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‘Uncle Ronnie is Christmas’

When the kid laughed and said, “Willya look at all this stuff,” Ronnie Cain looked over and laughed, too.

“And I have stuff in the basement I didn’t even get around to,” said Cain, who is a kid at heart – even if he is 80.

Make that, a Christmas kid at heart. He’s now officially spent half of those years making spirits bright across the region.

Yep, for more than 40 years – save for 2020 when the pandemic pulled the plug – Mr. Cain has illuminated the seasonal proceedings with his now-legendary holiday light display.

Well, check that. “Display,” might not get it. Think Disney World, with the high beams on, instead.

Literal generations have rolled up to his Maple Avenue abode to see all those lights and all those displays that are strewn across his house and yard – and the houses and yards of his neighbors, too.

Meanwhile, Dawn Golden took her daughter through when she was a little girl. Now, that daughter, Nicole McVey, is doing the same with her kids, Declan and Saorise, who are 10 and 7.

Cain’s candle-power presentation speaks the universal language of Christmas magic, she said.

Admission is free, but should you want to make a donation, the money will be used to buy the stuffed, plush toys that Santa and Mrs. Claus give out with each visit.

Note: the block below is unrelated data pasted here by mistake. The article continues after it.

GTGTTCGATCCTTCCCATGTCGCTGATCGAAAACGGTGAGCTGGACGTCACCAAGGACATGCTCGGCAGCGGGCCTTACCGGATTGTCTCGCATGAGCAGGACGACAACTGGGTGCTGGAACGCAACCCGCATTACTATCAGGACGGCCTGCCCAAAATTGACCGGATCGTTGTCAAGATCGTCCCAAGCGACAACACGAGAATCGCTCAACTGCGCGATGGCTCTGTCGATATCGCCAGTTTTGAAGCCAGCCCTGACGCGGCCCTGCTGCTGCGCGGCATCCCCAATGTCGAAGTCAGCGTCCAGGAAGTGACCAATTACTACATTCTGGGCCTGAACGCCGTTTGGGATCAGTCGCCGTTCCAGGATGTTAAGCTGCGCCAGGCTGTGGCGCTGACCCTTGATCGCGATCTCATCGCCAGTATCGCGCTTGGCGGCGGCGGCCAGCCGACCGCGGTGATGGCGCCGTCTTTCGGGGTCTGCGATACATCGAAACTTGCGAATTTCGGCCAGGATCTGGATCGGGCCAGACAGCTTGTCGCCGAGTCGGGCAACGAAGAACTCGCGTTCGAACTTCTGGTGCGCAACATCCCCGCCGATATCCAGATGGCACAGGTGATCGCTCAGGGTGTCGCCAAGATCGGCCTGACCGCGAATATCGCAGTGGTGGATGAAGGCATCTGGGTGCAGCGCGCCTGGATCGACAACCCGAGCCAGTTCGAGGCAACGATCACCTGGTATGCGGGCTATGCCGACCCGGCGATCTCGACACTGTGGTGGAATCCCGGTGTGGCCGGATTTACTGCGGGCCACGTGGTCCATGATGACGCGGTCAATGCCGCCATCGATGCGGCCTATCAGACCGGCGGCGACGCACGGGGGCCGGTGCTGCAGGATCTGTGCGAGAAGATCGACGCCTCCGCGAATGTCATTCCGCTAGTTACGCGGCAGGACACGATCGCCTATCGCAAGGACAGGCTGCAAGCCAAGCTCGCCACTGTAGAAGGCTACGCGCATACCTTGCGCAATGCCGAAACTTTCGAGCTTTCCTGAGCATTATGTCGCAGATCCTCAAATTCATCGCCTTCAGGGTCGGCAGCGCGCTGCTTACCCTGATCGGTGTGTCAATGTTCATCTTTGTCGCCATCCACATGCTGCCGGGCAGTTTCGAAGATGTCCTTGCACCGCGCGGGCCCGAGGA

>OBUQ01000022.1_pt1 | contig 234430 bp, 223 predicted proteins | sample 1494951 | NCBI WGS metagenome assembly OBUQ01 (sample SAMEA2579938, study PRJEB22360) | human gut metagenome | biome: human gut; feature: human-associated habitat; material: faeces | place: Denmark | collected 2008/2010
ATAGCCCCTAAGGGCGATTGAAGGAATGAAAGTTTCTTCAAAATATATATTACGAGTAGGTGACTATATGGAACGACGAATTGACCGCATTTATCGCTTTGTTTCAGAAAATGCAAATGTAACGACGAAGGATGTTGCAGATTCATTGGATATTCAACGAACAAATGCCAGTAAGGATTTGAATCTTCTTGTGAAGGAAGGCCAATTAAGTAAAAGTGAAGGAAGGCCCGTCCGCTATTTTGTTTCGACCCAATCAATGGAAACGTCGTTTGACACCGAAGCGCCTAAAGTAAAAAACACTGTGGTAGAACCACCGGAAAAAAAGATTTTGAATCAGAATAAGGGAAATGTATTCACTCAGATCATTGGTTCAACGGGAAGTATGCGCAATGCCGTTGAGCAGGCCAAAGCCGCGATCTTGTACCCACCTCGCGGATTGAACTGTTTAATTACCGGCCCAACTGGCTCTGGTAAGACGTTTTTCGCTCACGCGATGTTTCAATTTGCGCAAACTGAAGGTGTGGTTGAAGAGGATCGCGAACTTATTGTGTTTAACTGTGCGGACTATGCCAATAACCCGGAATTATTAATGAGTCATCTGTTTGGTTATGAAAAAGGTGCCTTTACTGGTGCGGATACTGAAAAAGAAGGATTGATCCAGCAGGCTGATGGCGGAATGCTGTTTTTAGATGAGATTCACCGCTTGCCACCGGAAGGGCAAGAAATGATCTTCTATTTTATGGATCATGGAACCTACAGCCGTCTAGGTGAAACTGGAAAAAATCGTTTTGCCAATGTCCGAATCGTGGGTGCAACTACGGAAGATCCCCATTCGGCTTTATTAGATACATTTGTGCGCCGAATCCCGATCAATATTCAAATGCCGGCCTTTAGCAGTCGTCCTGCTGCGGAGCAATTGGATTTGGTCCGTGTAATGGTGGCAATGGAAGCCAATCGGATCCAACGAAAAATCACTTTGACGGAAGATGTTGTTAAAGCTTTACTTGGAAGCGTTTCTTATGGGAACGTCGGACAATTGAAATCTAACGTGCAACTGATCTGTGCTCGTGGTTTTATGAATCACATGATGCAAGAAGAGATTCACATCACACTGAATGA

Today is your final chance of this season to visit. The lights will be on through 9 p.m., until Cain flips the switch for another year. Maple Street is right off Fairmont Road. Make a turn and follow the signs.   

The aforementioned Mr. Claus, meanwhile, got Mr. Cain into all this.

Christmas, kids, and and toy soldiers at the Ronnie Cain display in Westove in photo Avery and William Sullivan enjoy the display.

On a whim, he bought a Santa suit that had been marked down more than once from the former Heck’s department store in Westover.

Then, on another whim on a long-ago Yule, he decided to don said suit, plop down on a lawn chair, and wave at passing cars on nearby Fairmont Road.

Then, the church van pulled over, and the nine kids popped out.

“You should have seen the looks on their faces,” he said. “I knew I had to keep doing something for Christmas.”

That something since has morphed into more than 200,000 Christmas bulbs and displays that never fail to unwrap a smile.  

Santas in Winnebagos and on water skis.

A reformed Grinch.


Two suitably attired T. Rex dinosaurs doing a Jurassic jingle-dance.

And a certain infant in a manger whom Cain says is the reason for the season.

The former mine electrician has melted power lines and fried transformers along the way, but thing is, he said, marveling, the utility companies never get angry.

“That’s because of who he is,” laughed his nephew, J.R. Jenkins, who was helping park cars with his son, Cole.

“He’s like an elf, himself. Uncle Ronnie is Christmas.”

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Elijah Holtan second from right looks at Baby Jesus at Ronnie Cain display of Christmas lights in Westover.